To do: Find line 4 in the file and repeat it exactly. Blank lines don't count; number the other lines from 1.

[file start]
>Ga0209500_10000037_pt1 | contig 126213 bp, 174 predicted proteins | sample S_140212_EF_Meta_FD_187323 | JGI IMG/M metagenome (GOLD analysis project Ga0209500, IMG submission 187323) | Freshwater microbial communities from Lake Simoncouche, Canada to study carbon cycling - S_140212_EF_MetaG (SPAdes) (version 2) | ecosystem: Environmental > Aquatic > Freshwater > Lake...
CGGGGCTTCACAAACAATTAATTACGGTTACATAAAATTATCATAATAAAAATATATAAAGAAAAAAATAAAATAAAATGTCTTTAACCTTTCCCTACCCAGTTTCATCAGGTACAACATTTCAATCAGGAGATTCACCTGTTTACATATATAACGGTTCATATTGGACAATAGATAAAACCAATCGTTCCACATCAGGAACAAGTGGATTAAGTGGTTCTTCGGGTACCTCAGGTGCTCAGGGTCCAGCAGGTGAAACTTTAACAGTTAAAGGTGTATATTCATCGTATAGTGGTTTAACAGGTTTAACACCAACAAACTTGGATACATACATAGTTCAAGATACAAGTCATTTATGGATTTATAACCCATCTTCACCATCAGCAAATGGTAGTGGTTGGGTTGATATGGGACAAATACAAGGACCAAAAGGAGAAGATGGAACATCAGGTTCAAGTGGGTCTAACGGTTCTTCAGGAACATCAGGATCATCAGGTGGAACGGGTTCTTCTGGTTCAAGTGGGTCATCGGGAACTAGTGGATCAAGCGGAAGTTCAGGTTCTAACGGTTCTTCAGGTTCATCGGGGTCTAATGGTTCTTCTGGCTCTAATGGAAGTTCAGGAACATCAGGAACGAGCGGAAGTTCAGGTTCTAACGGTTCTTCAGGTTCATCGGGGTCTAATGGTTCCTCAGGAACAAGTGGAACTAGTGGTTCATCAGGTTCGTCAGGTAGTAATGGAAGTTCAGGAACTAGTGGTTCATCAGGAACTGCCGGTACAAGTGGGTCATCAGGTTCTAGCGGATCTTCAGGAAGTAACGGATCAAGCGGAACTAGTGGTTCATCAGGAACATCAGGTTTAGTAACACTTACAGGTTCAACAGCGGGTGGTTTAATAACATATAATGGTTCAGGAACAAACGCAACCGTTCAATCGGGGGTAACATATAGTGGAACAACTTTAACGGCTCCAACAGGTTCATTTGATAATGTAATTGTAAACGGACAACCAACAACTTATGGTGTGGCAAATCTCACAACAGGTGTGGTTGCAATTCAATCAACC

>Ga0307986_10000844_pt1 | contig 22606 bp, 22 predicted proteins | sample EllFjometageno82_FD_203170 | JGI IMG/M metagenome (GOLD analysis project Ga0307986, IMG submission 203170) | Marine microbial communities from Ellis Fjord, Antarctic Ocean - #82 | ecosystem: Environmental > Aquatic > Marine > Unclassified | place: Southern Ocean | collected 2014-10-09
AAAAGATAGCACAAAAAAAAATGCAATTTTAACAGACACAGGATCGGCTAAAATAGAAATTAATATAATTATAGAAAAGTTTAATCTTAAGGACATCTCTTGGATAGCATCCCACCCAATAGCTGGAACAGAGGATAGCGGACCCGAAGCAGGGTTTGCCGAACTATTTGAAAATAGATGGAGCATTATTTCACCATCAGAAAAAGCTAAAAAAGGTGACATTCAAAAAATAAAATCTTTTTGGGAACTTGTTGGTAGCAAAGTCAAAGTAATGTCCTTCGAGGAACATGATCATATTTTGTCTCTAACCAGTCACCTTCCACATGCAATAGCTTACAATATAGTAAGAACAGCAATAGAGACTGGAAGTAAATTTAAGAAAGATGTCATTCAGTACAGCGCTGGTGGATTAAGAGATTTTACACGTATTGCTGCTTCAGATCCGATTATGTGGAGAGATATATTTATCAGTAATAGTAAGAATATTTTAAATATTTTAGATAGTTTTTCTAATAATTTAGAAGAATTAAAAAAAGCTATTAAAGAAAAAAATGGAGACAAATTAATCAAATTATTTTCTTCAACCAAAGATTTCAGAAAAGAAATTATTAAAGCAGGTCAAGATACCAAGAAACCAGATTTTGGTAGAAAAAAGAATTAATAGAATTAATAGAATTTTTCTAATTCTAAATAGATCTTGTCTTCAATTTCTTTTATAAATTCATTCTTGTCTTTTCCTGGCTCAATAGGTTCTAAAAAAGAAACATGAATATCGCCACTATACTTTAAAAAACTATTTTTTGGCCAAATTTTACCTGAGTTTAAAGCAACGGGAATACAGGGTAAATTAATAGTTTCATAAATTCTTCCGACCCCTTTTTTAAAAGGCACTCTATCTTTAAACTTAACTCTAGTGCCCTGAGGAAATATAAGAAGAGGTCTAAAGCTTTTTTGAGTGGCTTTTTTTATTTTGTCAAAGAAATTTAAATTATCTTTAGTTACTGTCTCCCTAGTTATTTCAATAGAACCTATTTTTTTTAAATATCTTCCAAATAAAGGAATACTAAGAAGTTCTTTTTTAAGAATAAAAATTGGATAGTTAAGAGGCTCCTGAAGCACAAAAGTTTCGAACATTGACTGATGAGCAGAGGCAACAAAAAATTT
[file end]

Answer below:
AAAAGATAGCACAAAAAAAAATGCAATTTTAACAGACACAGGATCGGCTAAAATAGAAATTAATATAATTATAGAAAAGTTTAATCTTAAGGACATCTCTTGGATAGCATCCCACCCAATAGCTGGAACAGAGGATAGCGGACCCGAAGCAGGGTTTGCCGAACTATTTGAAAATAGATGGAGCATTATTTCACCATCAGAAAAAGCTAAAAAAGGTGACATTCAAAAAATAAAATCTTTTTGGGAACTTGTTGGTAGCAAAGTCAAAGTAATGTCCTTCGAGGAACATGATCATATTTTGTCTCTAACCAGTCACCTTCCACATGCAATAGCTTACAATATAGTAAGAACAGCAATAGAGACTGGAAGTAAATTTAAGAAAGATGTCATTCAGTACAGCGCTGGTGGATTAAGAGATTTTACACGTATTGCTGCTTCAGATCCGATTATGTGGAGAGATATATTTATCAGTAATAGTAAGAATATTTTAAATATTTTAGATAGTTTTTCTAATAATTTAGAAGAATTAAAAAAAGCTATTAAAGAAAAAAATGGAGACAAATTAATCAAATTATTTTCTTCAACCAAAGATTTCAGAAAAGAAATTATTAAAGCAGGTCAAGATACCAAGAAACCAGATTTTGGTAGAAAAAAGAATTAATAGAATTAATAGAATTTTTCTAATTCTAAATAGATCTTGTCTTCAATTTCTTTTATAAATTCATTCTTGTCTTTTCCTGGCTCAATAGGTTCTAAAAAAGAAACATGAATATCGCCACTATACTTTAAAAAACTATTTTTTGGCCAAATTTTACCTGAGTTTAAAGCAACGGGAATACAGGGTAAATTAATAGTTTCATAAATTCTTCCGACCCCTTTTTTAAAAGGCACTCTATCTTTAAACTTAACTCTAGTGCCCTGAGGAAATATAAGAAGAGGTCTAAAGCTTTTTTGAGTGGCTTTTTTTATTTTGTCAAAGAAATTTAAATTATCTTTAGTTACTGTCTCCCTAGTTATTTCAATAGAACCTATTTTTTTTAAATATCTTCCAAATAAAGGAATACTAAGAAGTTCTTTTTTAAGAATAAAAATTGGATAGTTAAGAGGCTCCTGAAGCACAAAAGTTTCGAACATTGACTGATGAGCAGAGGCAACAAAAAATTT